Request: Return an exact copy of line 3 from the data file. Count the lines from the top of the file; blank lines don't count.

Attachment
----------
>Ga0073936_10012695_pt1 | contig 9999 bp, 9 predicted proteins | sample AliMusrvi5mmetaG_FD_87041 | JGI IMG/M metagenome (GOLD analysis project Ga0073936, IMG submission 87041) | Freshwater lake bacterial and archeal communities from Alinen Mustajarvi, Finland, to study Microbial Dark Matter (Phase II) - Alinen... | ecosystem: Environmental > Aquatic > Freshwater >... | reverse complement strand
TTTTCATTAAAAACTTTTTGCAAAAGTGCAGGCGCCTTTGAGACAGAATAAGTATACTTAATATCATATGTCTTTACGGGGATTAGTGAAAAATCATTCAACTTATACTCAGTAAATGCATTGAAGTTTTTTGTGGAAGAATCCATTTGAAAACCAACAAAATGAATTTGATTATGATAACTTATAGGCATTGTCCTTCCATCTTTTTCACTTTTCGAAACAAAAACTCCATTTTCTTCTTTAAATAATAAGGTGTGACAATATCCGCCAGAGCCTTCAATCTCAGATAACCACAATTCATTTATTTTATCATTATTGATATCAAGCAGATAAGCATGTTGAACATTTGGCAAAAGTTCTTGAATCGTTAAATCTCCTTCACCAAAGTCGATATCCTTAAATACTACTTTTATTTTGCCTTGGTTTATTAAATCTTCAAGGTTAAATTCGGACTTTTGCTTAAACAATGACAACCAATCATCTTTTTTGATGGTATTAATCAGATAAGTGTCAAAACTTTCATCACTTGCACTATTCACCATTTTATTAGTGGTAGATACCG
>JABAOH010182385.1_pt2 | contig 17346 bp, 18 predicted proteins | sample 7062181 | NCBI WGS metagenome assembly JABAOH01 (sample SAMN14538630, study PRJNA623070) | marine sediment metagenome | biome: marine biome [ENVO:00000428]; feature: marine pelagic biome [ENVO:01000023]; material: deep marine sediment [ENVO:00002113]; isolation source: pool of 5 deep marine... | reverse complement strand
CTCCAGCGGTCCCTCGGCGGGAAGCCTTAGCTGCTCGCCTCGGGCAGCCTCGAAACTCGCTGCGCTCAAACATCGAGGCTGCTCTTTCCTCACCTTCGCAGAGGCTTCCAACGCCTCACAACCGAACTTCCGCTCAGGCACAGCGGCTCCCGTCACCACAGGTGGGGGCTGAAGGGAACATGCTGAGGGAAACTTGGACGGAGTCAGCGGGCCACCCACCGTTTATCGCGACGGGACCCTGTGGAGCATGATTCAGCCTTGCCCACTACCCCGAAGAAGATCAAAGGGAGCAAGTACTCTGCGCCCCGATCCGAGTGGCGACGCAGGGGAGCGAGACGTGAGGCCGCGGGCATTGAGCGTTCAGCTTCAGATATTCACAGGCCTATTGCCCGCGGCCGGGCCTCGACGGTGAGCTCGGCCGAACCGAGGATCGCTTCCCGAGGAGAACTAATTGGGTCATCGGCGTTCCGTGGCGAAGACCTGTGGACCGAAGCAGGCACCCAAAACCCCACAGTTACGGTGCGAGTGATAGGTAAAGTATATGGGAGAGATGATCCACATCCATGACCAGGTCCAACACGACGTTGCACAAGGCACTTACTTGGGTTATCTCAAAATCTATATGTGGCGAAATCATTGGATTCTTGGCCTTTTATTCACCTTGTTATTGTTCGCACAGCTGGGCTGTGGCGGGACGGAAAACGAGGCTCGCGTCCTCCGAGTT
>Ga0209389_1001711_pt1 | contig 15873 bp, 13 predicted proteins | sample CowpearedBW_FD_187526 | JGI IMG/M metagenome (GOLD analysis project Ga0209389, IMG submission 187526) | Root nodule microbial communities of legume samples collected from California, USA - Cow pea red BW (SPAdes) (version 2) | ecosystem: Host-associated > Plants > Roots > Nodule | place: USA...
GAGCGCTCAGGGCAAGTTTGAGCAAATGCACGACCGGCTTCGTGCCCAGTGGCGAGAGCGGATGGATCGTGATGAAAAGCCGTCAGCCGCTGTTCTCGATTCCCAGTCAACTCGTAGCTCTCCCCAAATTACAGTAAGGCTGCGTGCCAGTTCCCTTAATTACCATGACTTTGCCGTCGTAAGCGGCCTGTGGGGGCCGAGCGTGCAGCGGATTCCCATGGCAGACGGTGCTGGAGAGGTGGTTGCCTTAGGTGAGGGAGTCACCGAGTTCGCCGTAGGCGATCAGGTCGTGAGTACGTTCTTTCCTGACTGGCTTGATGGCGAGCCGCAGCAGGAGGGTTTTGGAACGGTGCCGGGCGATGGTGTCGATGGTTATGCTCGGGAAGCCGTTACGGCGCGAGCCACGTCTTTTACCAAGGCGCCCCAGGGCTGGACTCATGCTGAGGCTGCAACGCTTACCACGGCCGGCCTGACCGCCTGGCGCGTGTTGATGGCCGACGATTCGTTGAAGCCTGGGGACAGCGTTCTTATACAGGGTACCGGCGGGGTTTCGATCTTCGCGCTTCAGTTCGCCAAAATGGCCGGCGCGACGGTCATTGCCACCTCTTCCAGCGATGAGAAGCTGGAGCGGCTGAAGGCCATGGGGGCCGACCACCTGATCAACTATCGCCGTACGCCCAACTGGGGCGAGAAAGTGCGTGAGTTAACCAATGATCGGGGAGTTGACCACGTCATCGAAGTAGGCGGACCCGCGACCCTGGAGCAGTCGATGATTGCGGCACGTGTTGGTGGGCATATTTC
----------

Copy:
>JABAOH010182385.1_pt2 | contig 17346 bp, 18 predicted proteins | sample 7062181 | NCBI WGS metagenome assembly JABAOH01 (sample SAMN14538630, study PRJNA623070) | marine sediment metagenome | biome: marine biome [ENVO:00000428]; feature: marine pelagic biome [ENVO:01000023]; material: deep marine sediment [ENVO:00002113]; isolation source: pool of 5 deep marine... | reverse complement strand